ABA announces winners of Margaret Brent Award

Lynn Nakamoto, a justice on the Oregon Supreme Court in Salem, Ore., is a recipient of the American Bar Association's 2017 Margaret Brent Women Lawyers of Achievement Award.

Nakamoto will receive the award, given annually by the ABA Commission on Women in the Profession, on Sunday, Aug. 13, at the New York Hilton Midtown at the ABA Annual Meeting in New York. In addition to Nakamoto, the 2017 award recipients include Nancy Duff Campbell, Hon. Bernice Bouie Donald, Lauren Stiller Rikleen and Nadine Strossen.

"We are honored to recognize this spectacular group of women. We applaud their achievements, knowing that their efforts will inspire a new generation of women lawyers," said Michele Coleman Mayes, chair of the ABA Commission on Women, of this year's Brent winners. Previous honorees include U.S. Supreme Court Justices Sandra Day O'Connor and Ruth Bader Ginsburg.

Justice Nakamoto is a long-standing trailblazer in the Asian Pacific American community. In 2016, she became the first Asian Pacific American to serve on the Oregon Supreme Court. Five years earlier, in 2011, she became the first Asian Pacific American to serve as a judge on any Oregon state or federal appellate court. She started her career as one of the first Asian Pacific American women litigators in Oregon and was the first Asian Pacific American female managing partner at a Portland, Ore., law firm.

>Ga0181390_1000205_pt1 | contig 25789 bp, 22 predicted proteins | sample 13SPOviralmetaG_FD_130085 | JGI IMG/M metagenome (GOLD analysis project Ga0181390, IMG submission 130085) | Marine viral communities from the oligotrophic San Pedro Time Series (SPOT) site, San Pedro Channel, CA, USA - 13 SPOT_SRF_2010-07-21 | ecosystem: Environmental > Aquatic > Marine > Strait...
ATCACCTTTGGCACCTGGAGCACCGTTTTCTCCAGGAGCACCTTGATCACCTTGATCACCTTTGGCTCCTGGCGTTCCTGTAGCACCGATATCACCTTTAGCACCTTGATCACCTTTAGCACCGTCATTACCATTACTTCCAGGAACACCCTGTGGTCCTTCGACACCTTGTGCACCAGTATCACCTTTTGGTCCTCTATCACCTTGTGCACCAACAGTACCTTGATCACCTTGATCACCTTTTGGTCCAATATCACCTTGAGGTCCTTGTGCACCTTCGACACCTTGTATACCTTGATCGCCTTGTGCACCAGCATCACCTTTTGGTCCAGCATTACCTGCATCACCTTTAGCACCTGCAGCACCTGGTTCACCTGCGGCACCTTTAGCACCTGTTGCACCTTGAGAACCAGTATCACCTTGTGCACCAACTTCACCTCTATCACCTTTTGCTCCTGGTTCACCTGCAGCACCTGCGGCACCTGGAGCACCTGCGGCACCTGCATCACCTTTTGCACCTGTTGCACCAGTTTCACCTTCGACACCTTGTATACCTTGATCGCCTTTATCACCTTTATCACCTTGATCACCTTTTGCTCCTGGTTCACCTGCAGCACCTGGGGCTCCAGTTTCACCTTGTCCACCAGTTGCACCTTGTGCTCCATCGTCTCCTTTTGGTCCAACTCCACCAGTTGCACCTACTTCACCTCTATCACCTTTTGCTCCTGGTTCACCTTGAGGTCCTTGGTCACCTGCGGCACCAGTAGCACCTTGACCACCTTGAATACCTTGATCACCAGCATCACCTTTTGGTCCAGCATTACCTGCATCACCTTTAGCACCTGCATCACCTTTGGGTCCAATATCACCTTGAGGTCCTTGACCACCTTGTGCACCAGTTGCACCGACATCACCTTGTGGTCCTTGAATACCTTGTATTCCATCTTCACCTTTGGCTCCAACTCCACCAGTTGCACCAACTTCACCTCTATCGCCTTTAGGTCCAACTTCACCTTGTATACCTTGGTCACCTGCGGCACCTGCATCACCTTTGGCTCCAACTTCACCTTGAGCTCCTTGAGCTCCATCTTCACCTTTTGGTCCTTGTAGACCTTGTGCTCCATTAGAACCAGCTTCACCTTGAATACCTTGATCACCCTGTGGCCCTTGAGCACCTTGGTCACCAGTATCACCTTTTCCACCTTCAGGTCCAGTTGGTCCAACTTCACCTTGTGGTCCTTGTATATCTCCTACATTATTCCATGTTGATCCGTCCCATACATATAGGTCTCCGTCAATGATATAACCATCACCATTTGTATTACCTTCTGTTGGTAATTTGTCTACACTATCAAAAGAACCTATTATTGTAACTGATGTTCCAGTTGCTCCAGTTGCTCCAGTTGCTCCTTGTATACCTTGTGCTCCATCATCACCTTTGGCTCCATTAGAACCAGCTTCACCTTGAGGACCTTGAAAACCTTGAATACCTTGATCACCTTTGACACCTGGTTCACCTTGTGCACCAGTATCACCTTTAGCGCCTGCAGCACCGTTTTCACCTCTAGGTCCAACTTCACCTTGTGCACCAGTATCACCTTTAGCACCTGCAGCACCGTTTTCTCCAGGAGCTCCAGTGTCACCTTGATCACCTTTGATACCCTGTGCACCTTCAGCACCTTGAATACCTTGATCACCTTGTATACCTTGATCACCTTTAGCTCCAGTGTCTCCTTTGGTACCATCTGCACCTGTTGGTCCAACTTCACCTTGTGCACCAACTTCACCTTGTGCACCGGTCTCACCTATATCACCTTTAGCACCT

Nakamoto is an active advocate and mentor to many young women and Asian Pacific American lawyers and is a founding member of the Oregon Minority Lawyers Association. She has received numerous awards throughout her career for her contributions to the Asian Pacific American legal community, including the Daniel K. Inouye NAPABA Trailblazer Award in 2013.

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The Hon. Bernice Bouie Donald, circuit judge in the U.S. Court of Appeals for the Sixth Circuit in Memphis, Tenn., is a recipient of the American Bar Association's 2017 Margaret Brent Women Lawyers of Achievement Award.

Donald will receive the award, given annually by the ABA Commission on Women in the Profession, on Sunday, Aug. 13, at the New York Hilton Midtown at the ABA Annual Meeting in New York. In addition to Donald, the 2017 award recipients include Nancy Duff Campbell, Hon. Lynn Nakamoto, Lauren Stiller Rikleen and Nadine Strossen.